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August 27, 2012

Lakeside Industries' Rhoady Lee dead at 84

By BENJAMIN MINNICK
Journal Construction Editor

In 1954, Rhoady R. Lee Jr. and three family members bought Lakeside Gravel Co., a small-time operation in Bellevue with just a handful of ready-mix trucks. In the decades that followed, Lee helped turn the company into one of the largest asphalt pavers in the area.

Lee

Lee died last week at his home in Hunt's Point. He was 84 years old.

A memorial service will be held at 10 a.m. today at Sacred Heart Church in Bellevue.

“He was just a wonderful, generous man,” said Tom Gaetz, executive director of the Washington Asphalt Pavement Association. “He has left behind a strong legacy. He will be truly missed in the construction industry, the asphalt industry, the business community, and by his family.”

Up until his death, Lee served as chairman of what is now Lakeside Industries. The company is run by his sons, Tim and Mike.

Rhoady Lee graduated from O'Dea High School in 1946 and earned a commercial science degree in 1950 from Seattle University. After college, he worked for his father, who owned and managed a handful of residential hotels. Later, he landed a job at Boeing.

Tim said his father wasn't happy working at a big company and found a job at North Star Sand & Gravel. He liked the sand and gravel business, and bought Lakeside with his two sisters and father as partners.

The Lees grew the business over five decades, partly by acquiring other family-owned firms along the Interstate 5 corridor from Portland to the Canadian border. The companies were eventually combined to create Lakeside Industries.

Tim said they acted a general contractor before deciding years ago to focus on asphalt paving, which is what they did best. Lakeside now has 650 employees and 13 divisions in Washington, Oregon and Idaho. It has more than 1,000 pieces of equipment.

“I think dad was known and respected for building a company that has great people,” Mike said. “He was really known for his integrity and honesty.”

Tim said his father preferred to teach by example: “He hired the smartest guys he could find and let them run.”

Lakeside's website says it was one of the first Northwest contractors to start an employee safety award program. Lakeside hired its first safety director in the early 1960s, and started a drug-testing program in 1985. In 1993, it was one of the first companies of its kind to create an environmental program and employ a full-time environmental director.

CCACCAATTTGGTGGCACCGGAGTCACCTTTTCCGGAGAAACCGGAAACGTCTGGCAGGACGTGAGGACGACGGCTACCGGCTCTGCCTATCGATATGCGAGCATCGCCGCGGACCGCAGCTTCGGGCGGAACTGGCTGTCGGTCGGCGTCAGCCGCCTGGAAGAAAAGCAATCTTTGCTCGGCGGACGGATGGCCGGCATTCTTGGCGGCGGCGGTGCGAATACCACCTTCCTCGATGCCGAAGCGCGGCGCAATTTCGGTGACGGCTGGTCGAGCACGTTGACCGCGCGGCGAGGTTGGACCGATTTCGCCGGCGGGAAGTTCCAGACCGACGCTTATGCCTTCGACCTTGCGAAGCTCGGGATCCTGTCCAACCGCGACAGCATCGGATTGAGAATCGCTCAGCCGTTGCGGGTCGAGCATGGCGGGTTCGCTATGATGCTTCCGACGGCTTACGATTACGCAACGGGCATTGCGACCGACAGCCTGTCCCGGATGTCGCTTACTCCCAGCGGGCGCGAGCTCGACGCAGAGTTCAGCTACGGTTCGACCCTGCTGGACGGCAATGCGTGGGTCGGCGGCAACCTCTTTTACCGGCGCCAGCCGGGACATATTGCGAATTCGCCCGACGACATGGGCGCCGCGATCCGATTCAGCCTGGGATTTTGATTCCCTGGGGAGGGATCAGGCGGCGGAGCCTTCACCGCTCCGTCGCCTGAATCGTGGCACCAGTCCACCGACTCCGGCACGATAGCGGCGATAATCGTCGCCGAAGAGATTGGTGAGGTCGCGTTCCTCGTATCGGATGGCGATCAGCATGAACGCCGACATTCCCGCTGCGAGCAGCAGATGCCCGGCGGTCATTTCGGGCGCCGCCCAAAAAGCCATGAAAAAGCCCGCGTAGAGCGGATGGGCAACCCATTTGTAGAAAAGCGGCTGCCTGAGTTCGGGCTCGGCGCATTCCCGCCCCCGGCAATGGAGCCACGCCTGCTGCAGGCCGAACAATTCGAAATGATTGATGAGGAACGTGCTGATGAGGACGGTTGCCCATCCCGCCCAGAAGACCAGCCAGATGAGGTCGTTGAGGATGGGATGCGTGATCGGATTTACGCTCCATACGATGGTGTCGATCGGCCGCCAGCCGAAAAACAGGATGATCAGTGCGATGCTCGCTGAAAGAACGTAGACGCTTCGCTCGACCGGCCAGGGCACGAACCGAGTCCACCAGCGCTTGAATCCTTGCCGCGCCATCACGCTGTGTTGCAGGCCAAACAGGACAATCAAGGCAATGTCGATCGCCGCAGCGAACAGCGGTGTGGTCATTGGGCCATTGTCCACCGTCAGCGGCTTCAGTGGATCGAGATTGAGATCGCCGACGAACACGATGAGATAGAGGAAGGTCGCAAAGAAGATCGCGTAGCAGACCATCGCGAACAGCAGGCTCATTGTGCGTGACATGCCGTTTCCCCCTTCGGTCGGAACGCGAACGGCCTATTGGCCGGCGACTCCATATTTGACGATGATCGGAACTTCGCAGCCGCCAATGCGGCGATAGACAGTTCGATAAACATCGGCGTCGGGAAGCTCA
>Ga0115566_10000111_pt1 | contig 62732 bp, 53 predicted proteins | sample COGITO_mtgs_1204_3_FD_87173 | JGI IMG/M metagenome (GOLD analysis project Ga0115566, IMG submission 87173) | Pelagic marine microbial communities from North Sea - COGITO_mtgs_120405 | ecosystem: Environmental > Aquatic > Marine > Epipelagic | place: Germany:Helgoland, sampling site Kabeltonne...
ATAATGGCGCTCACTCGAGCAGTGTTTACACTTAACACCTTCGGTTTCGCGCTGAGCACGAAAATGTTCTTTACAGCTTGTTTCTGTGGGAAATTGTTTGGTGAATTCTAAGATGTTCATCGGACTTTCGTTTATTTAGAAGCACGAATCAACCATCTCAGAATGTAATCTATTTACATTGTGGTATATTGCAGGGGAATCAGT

Tim said the company has worked on thousands of jobs over the years. Larger jobs included paving interstates 5 and 90, the state Route 520 floating bridge and runways at Portland International Airport. The company also helped build the original Interstate 90 freeway up to Snoqualmie Pass.

“We are the major player west of the Cascade range, from south of Portland to the Canadian border,” Tim said.

Rhoady Lee served twice as president of what is now the Washington Asphalt Pavement Association.

He was also known for his philanthropy, especially to his alma mater Seattle University, where he met his wife, Jeanne Marie.

Seattle University President Stephen V. Sundborg wrote that Rhoady and Jeanne Marie were instrumental in shaping the school. They supported the Casey Building, the Quad and Upper Mall, Chapel of St. Ignatius, a home for the School of Theology and Ministry in Hunthausen Hall, the Student Center and the William J. Sullivan, S.J. Leadership Scholarship.

Lee was named Seattle University's first Alumnus of the Year in 1985. In 1997, he and Jeanne Marie received honorary doctorates from the university, and in 2007 they were the inaugural recipients of the St. Ignatius Medal.

One building on campus is named for them: the Jeanne Marie and Rhoady Lee Jr. Center for the Arts.

Lee served on the boards of Seattle University and Forest Ridge School, and chaired various capital campaigns.

In his spare time, he flew airplanes, skied, ranched, rode horses and raised cattle in Idaho's Wood River Valley. He also fly fished for decades with family and friends from an old Navy barge he hauled up the Alagnak River in southwest Alaska.

Rhoady Lee is survived by Jeanne Marie; his sister, Sheila Lee; his children, Sharon, Rhoady III, Timothy, Maureen, Mary Pat, Michael and their spouses and partners; and 15 grandchildren and their spouses.


 


Benjamin Minnick can be reached by email or by phone at (206) 622-8272.


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